Everything Else, Food Hunter

Hainanese Delicacy Chicken Rice @ Far East Plaza

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Apologies for the lack of post recently! Our tyftfwe friends have been busy lately to let you in on our food and baking adventures!

Food is one of the way to catch up with friends and instead of a cafe, the classic dish of Hainanese Chicken rice was chosen. Conveniently located in town, office people would be seen queuing for this during lunch time. 

One of the reasons is because its reasonably-priced and fuss-free. The chicken was tasty and tender. The rice was fragrant but I found it to be a bit on the oily side. The chilli sauce was not too spicy but just right. Plus it always goes well with a plate of green vegetables topped with fried shallots.

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But was this worth the wait and queue? Its a yes and no, as I have tried other better chicken rice before but this still taste above the average. However, what I found quite interesting was the atmosphere sitting within a narrow corridor, eating out of a hole-in-a-wall and having to share tables with strangers. A mix of English, Cantonese, Hainanese and Mandarin conversations gets peppered across the shop making it quite a lively space.

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Food Hunter

Guan Kim Restaurant @ Tanglin Halt

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Planning for a meal that requires table space for a big group of people can be troublesome. This is especially so when certain places are unable to accommodate and it is a bummer if you have to split into smaller groups at separate tables. Moreover, it is another challenge when people are on a budget.

With 10 hungry church teens in tow, I decided on Guan Kim Restaurant. Tucked away in a corner of a shop house, this quiet coffee shop is a stone’s throw away from Commonwealth MRT and neighbouring hawker centres.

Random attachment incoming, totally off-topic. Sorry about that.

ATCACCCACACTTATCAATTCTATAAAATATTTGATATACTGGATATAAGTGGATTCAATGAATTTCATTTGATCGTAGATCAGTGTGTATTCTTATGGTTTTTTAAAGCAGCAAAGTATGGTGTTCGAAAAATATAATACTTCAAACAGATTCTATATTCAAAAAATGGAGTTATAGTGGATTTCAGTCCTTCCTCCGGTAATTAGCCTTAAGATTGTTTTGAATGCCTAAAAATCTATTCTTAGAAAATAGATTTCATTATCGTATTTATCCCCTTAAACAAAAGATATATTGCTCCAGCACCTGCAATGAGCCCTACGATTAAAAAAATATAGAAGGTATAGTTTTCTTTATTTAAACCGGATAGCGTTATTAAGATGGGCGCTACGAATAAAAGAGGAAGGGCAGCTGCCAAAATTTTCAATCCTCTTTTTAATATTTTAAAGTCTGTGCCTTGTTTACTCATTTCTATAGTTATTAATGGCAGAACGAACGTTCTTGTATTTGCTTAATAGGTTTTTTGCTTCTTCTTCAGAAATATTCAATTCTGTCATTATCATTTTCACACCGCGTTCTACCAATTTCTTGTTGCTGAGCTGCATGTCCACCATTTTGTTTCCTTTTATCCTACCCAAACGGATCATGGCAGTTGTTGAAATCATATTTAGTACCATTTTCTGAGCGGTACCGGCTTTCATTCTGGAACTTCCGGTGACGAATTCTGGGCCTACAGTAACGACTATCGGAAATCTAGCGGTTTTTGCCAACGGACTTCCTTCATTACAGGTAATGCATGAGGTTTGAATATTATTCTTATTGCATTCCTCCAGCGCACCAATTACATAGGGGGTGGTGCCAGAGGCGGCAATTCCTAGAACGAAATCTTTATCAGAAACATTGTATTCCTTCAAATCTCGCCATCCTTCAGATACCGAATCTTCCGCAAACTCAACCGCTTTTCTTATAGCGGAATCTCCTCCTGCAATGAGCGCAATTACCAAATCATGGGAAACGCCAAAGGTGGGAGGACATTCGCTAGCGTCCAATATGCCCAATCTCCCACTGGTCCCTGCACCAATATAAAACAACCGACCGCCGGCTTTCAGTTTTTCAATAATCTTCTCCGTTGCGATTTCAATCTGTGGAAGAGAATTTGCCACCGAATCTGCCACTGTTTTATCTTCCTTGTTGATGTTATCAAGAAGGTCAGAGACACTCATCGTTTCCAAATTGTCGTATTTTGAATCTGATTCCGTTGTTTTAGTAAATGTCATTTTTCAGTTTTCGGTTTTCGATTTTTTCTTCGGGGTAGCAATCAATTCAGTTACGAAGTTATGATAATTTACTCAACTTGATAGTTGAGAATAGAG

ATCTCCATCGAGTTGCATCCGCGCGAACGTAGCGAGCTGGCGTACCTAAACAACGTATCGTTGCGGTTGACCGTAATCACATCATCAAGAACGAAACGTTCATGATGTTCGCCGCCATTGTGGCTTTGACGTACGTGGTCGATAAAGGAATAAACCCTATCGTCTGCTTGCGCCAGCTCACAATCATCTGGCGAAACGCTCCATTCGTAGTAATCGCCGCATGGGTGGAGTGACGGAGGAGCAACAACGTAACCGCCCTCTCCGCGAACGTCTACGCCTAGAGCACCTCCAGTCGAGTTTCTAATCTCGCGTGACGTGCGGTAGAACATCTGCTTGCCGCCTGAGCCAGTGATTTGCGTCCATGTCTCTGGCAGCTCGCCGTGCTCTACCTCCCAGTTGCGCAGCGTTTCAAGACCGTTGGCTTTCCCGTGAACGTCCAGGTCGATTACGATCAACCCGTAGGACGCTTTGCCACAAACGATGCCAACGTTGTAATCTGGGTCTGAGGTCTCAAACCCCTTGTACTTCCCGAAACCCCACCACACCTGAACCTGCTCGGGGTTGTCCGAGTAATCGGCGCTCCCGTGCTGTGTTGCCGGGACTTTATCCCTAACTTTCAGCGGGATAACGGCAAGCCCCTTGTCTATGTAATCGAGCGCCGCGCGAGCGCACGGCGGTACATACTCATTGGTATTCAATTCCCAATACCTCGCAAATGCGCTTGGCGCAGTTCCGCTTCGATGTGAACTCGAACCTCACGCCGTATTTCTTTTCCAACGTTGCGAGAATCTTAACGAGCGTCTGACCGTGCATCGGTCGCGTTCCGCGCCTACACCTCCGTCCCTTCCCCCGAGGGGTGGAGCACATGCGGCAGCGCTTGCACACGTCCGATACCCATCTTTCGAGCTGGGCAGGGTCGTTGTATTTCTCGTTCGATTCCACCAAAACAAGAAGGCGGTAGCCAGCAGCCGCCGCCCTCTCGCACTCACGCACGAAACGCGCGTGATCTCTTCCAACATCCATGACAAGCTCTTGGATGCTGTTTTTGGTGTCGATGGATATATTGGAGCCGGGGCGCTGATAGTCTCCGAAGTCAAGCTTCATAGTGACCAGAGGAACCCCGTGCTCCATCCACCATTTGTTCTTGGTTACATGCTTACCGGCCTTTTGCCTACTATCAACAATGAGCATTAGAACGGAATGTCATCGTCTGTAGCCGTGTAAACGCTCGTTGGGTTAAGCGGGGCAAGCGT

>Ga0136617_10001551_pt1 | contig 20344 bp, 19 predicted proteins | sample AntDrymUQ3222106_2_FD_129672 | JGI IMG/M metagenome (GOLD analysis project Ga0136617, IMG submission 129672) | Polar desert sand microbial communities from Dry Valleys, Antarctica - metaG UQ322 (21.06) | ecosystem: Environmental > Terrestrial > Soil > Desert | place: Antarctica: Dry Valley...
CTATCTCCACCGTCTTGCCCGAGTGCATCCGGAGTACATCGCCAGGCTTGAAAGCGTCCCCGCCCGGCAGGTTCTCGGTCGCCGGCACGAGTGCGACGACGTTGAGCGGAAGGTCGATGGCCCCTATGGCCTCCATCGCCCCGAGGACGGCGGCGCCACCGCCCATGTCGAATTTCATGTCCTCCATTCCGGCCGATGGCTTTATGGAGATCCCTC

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The main draw to this place is the chicken rice. Known as “white chicken” (白鸡), the cooked chicken is dipped in ice to produce a jelly-like skin finishing – all that collagen goodness. We ordered a whole chicken and asked for two bowls of Yong Tau Foo soup (clear soup containing various items like fish balls, stuffed bean curd, and vegetables) and a plate of vegetables with oyster sauce.

There definitely has to be an art behind making chicken rice for it to be one of the national dishes of Singapore. It is a hot favourite I would recommend any of my international friends to try.

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The chicken meat was tender and not dry. The ratio of sesame oil to soy sauce in the dressing drizzled over the chicken was just right, making it fragrant and savoury, and adding a delicious ‘smoothness’ to the meat. Best of all? It did not leave an oily after taste! The skin did not look too undercooked and did not have too much of a jelly texture (which I preferred!). A plus point to this is that the chicken had been de-boned (maybe the store owners saw that there were many young people at the table), yet there were a good two plates of meat to go around; doesn’t being served a plateful of bones with a bit of meat hanging off them get to us all the time!

The rice was flavourful – delightfully aromatic with garlic, ginger and chicken fat – and just oily enough to give the mouthfeel that makes you just want another spoonful. And another. And another. Also, what would chicken rice be without that garlicky chilli sauce? The chilli packed just enough heat, was tangy with ginger juice and really hit home with the garlic flavour; it paired really well with the black sauce and their rice. One bite of the meat and a spoonful of rice with the chilli – exactly what the taste and texture of chicken rice should be. In addition, the chicken stock served alongside it was not oily nor was it overly salted.